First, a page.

Best books for educators...everyone from teachers to superintendents

We are in our second year at my high school with a professional studies book club.  Thus far the effects of the book club have been predominately positive, and as such we look forward to continuing the book club in the years to follow.  Please share books that you have read or heard about, as well as who you think (teachers, administrators, central office staff, all...) would benefit from reading this book the most.

Thank you,

Justin Tarte
http://justintarte.blogspot.com/

Tags: and, book, collaboration, development, growth, professional, sharing, study

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Everything Bad is Good For You (Anyone can benefit, its a great read period)

The Global Achievement Gap (Primarily for teachers/admins but applicable to anyone on a school campus)

The Essential 55 (As above but even more teacher focused)
Kev - thanks for the quick response - I really like the title of the first book you mentioned!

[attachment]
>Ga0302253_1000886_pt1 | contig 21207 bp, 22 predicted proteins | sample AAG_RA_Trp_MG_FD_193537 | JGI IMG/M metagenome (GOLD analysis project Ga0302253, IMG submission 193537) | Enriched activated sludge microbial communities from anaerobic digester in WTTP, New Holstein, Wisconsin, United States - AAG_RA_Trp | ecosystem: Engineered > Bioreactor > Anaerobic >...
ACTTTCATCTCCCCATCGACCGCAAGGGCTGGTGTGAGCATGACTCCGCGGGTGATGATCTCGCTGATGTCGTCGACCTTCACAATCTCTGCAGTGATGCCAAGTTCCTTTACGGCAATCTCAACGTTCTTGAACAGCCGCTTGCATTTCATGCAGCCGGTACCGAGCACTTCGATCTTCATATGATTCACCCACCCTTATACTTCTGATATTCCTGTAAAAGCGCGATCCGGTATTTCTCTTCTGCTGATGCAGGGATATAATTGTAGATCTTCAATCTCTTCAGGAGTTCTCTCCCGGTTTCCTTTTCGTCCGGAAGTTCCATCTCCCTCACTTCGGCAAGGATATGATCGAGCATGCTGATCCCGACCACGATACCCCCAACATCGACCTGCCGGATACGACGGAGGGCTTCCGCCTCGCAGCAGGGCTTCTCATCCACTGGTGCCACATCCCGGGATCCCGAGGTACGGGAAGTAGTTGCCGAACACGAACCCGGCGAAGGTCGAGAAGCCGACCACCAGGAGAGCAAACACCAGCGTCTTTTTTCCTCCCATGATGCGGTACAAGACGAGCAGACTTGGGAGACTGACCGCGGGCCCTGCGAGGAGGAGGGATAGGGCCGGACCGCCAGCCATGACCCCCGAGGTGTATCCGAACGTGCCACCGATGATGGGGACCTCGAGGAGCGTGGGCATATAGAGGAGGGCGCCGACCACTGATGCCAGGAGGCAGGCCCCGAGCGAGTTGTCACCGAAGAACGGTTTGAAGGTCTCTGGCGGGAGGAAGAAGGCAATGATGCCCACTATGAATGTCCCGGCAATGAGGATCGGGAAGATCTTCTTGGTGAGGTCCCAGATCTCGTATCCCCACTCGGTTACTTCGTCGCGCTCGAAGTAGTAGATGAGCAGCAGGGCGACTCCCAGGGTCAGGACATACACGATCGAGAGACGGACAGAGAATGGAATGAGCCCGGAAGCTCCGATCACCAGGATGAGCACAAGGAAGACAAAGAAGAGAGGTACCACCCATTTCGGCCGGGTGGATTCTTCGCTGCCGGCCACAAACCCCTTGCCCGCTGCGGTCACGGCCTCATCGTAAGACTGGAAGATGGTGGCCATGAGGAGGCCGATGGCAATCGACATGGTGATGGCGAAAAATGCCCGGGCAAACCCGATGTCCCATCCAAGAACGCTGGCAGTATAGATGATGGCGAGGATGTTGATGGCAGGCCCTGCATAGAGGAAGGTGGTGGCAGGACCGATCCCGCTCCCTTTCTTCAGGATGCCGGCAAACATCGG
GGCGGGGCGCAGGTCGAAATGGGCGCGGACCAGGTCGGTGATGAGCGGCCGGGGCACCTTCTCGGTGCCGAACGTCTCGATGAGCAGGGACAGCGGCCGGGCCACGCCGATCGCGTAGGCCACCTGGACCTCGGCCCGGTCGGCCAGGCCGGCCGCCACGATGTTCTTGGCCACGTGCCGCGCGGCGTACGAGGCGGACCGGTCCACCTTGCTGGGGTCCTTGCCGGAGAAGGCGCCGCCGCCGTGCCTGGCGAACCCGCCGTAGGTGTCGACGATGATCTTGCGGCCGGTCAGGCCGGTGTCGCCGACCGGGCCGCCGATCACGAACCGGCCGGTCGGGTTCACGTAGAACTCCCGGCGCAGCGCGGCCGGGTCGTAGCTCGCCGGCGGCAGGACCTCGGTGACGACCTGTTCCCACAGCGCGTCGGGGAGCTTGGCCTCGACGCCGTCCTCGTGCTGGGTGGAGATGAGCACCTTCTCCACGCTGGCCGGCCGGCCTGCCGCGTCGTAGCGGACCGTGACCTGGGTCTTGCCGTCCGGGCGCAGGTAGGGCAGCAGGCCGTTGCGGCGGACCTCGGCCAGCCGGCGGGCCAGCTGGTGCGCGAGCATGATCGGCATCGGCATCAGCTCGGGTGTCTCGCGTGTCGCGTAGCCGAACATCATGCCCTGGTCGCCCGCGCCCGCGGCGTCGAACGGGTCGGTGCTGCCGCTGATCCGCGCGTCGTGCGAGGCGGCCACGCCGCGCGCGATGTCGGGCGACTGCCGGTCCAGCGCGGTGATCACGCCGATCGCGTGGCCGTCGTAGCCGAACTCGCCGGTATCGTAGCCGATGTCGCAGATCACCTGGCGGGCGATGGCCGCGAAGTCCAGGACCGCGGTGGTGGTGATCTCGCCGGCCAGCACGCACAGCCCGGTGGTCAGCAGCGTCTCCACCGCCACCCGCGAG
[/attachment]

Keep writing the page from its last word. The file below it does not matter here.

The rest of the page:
Say Please, Say Thank You, by Donald McCullagh. He offers a return to civility through asking for people to "promote the little acts of courtesy embodying the simple respect due to members of a civilized society." (quote from one of the reviews). It's an easy, quick, logical read that makes perfectly good sense. As teachers, we model, model, model for our students, and this book will make people think about some things that they may have forgotten about within the quickness of the everyday school-world.
Cynthia - thank you for the response - getting back to the basics!
Last year I read The Dumbest Generation: How the Digital Age Stupifies Young Americans and Jeopardizes Our Future by Mark Bauerlein on the recommendation of Kelley Gallagher. It provided plenty of food for thought.

I also read Readicide: How Schools are Killing Reading and What You Can Do about It by Kelley Gallagher last year. It reminded me about the importance of building background knowledge, especially for students who lead insular lives.

Right now I'm reading The World is Flat 2.0: A Brief History of the 21st Century by Thomas Friedman. I got the book last night so I haven't any opinions on it yet. I just noticed that there's a 3.0 update on the title on Amazon.
I highly recommend Why Students Don't Like School. Despite its rather lame title, it's a very good book at explaining what cognitive scientists know about the human brain and, accordingly, provides some good advice on teaching. Dan Willingham takes on a few sacred cows (such as Howard Gardner's "Multiple Intelligence" theory...which has no empirical evidence to back it up), but with solid, research based evidence.

It's a book that very definitely changed the ways I teach.

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